New HIV diagnoses fall by almost a third
Since 2015 the rate of new HIV diagnoses in the UK has fallen by almost a third (28%) from 6271 to 4484 in 2018, according to recent data published by Public Health England (PHE).
The 2018 figure is the lowest recorded rate of new HIV diagnosis in the UK since 2000. Lower rates were seen in gay, bisexual and heterosexual populations, but the biggest declines were among gay and bisexual men, with a 39% reduction in new HIV diagnoses from 2015–2018. In this time period, the steepest reductions in gay and bisexual men were from those: living in London (50% decrease), aged 15 to 24 years (47% decrease), white (46% decrease) and born in the UK (46% decrease).
The overall decline is due to a variety of factors, including higher rates of HIV testing, condom provision and increased scale-out and uptake of pre-exposure prophylaxis and anti-retroviral therapy drug treatments. As a sign of treatment effectiveness, the 2018 data show that 94% of people diagnosed with HIV in the UK accessing treatment were virally suppressed and incapable of passing on the infection.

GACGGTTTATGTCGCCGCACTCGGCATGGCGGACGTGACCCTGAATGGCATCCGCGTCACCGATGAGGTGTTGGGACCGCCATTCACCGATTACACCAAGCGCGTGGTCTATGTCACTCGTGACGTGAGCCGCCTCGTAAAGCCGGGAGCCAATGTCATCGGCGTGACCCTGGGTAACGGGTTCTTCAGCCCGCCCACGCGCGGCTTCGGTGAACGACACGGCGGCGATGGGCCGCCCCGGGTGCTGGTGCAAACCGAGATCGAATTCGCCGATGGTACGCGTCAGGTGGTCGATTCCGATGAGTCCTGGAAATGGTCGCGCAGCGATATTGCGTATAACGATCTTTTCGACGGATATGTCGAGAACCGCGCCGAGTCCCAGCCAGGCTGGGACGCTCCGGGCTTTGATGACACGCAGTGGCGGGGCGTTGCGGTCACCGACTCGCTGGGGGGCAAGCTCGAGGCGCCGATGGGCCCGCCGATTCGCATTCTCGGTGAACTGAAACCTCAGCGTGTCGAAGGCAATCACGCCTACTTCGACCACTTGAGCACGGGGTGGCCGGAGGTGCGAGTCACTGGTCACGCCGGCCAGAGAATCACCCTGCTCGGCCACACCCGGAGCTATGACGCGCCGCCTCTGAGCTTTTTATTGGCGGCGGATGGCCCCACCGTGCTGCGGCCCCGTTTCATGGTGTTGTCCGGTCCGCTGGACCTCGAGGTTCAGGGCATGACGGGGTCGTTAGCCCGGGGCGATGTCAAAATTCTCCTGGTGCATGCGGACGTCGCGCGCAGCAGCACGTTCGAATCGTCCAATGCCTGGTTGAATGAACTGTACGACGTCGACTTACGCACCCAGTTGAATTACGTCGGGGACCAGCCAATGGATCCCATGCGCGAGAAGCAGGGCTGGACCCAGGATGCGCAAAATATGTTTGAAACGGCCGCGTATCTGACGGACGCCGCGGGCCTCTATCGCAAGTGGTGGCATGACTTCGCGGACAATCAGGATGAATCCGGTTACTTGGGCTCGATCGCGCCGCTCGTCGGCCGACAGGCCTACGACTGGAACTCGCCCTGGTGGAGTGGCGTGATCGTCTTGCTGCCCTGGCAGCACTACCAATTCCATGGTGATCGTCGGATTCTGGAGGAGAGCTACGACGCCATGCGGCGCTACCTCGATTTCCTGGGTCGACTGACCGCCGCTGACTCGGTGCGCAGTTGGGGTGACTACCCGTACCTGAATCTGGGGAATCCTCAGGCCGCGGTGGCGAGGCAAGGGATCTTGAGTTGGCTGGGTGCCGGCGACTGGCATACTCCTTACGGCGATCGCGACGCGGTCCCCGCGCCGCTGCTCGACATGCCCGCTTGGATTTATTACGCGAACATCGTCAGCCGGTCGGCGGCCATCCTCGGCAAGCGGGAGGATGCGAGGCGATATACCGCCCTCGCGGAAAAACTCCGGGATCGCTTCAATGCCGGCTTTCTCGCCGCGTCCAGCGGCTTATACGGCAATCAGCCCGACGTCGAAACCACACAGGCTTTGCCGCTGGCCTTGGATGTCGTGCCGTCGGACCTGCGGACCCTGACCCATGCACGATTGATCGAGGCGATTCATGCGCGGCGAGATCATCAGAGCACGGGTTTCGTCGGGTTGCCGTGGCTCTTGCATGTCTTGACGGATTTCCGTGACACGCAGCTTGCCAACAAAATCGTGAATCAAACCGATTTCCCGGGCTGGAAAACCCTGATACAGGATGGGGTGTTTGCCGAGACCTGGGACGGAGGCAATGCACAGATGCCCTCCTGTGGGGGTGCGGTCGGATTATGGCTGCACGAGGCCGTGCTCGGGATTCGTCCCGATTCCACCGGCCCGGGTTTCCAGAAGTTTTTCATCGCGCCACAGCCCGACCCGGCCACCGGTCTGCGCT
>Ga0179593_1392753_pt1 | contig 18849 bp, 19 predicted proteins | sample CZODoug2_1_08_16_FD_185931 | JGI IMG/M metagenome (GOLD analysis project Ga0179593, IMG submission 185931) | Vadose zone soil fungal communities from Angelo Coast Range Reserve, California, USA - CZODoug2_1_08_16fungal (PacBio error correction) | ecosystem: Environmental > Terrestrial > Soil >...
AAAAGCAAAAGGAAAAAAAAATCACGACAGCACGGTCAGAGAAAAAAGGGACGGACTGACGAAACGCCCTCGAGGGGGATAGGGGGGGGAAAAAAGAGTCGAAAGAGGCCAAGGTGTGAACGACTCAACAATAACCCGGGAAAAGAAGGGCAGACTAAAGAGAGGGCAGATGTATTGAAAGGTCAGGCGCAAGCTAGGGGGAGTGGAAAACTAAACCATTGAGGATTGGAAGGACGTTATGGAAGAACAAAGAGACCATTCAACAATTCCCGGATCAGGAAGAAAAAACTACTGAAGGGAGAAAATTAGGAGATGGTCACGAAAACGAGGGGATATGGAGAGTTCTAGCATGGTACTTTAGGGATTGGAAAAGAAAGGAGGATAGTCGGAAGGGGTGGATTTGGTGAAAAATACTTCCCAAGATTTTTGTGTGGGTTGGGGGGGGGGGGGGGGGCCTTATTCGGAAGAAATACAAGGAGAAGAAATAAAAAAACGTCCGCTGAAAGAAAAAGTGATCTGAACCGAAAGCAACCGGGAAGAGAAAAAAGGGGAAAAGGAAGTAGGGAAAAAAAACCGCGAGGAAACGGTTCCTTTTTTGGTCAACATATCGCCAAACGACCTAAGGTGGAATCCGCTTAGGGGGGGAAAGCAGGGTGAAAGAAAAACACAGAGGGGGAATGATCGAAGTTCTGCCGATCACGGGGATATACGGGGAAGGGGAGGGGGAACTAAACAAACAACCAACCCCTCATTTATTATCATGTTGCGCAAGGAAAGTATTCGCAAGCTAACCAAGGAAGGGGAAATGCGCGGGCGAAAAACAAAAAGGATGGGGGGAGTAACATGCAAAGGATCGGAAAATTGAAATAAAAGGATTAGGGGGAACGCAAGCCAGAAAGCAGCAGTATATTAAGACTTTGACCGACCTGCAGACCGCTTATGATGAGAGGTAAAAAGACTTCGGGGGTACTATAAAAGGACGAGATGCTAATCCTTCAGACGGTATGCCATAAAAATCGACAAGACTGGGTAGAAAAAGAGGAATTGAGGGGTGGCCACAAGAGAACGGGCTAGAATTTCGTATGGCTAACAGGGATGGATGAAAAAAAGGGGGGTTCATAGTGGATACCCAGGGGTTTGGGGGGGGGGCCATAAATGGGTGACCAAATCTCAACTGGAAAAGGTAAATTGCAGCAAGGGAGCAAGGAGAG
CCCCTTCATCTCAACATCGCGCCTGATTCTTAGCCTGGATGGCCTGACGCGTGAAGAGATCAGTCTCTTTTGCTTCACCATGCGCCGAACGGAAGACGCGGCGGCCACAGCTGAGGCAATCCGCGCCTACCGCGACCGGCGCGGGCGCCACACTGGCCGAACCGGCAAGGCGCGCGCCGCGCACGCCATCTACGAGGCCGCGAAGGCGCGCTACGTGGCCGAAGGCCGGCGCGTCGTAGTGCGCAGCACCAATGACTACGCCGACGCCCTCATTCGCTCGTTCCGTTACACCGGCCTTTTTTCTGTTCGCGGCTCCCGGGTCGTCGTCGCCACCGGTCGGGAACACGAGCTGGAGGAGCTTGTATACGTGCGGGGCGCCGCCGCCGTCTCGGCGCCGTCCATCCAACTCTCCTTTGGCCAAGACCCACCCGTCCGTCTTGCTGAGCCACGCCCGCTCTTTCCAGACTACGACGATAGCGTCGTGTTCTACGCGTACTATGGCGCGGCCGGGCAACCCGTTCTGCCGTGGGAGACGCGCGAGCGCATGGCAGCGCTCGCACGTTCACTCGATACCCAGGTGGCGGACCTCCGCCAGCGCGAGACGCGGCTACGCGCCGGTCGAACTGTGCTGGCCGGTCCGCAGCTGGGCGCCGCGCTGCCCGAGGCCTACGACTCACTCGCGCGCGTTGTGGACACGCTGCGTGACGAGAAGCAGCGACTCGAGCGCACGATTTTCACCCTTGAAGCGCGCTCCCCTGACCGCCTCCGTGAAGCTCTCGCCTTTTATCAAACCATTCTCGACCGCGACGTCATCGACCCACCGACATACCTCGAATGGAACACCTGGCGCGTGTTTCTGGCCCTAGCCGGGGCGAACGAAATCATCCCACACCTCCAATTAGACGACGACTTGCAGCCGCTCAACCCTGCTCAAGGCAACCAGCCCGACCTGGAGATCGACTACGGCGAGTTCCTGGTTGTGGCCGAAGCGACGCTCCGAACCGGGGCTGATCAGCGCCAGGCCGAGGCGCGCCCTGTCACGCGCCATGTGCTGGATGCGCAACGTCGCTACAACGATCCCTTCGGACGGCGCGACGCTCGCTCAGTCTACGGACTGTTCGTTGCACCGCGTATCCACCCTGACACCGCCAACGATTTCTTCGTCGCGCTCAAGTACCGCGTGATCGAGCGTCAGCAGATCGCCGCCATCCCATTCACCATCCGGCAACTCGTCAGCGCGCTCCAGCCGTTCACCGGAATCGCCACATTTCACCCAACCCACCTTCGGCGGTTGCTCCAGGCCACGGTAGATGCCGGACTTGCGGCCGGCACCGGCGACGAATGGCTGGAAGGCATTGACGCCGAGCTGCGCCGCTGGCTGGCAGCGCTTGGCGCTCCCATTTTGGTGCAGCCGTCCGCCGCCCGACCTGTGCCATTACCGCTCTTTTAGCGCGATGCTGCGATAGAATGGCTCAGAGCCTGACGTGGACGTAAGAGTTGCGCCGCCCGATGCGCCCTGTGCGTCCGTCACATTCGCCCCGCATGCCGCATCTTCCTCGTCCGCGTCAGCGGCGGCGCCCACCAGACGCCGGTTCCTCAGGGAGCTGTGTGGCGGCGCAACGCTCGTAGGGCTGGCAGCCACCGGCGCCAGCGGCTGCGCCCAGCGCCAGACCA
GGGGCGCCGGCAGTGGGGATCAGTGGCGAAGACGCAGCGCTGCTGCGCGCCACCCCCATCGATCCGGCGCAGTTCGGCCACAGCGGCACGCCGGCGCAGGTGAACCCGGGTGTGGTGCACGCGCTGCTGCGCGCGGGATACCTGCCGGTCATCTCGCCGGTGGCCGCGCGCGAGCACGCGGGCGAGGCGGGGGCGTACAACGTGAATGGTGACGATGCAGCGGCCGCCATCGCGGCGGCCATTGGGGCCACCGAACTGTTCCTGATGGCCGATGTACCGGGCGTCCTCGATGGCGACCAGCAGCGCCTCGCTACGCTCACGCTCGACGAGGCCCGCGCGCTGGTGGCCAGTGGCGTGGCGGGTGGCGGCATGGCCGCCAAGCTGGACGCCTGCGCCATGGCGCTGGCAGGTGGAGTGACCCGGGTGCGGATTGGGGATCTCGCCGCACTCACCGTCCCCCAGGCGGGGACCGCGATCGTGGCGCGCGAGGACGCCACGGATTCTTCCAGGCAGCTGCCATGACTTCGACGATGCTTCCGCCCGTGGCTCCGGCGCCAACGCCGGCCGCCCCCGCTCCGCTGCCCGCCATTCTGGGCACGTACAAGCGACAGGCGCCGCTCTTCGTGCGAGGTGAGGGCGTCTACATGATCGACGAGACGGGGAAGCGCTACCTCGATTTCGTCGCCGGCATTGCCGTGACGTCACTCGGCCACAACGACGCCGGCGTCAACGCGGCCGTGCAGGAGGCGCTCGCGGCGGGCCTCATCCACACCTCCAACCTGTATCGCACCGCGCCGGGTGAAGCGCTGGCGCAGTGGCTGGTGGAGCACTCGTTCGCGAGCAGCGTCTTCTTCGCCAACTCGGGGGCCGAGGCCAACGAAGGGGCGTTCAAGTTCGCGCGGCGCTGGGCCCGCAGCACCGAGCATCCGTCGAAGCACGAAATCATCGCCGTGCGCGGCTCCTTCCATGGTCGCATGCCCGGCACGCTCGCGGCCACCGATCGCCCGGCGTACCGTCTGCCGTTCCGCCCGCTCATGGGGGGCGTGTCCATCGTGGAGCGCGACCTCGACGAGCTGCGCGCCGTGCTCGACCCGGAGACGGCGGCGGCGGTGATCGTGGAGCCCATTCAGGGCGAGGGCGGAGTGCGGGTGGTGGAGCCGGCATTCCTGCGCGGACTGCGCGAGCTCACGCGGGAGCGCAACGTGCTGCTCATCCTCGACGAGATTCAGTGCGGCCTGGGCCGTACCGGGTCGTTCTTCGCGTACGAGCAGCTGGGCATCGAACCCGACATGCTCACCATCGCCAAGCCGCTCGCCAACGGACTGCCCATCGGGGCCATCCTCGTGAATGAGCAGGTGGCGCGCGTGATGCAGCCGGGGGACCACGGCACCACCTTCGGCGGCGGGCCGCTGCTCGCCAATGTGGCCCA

However, challenges still remain in early HIV detection, with nearly half (43%) of people newly diagnosed with HIV in 2018 found to be at a late stage of infection, which increases the risk of death.
Dr Valerie Delpech, Head of HIV Surveillance at PHE, said: ‘It is thanks to the enormous testing and prevention efforts in the UK that we are seeing further declines in new HIV diagnoses, which have now reached their lowest in almost 20 years. People with HIV now benefit from effective treatments that stop the virus being passed on to sexual partners and the number of people diagnosed late is lower than ever before.
‘Getting tested for HIV has never been easier, with free tests available through GP surgeries, local hospitals and sexual health clinics, as well as through a self-sampling service or by using a self-testing kit. Early diagnosis means early effective treatment, which can prevent you passing on HIV.’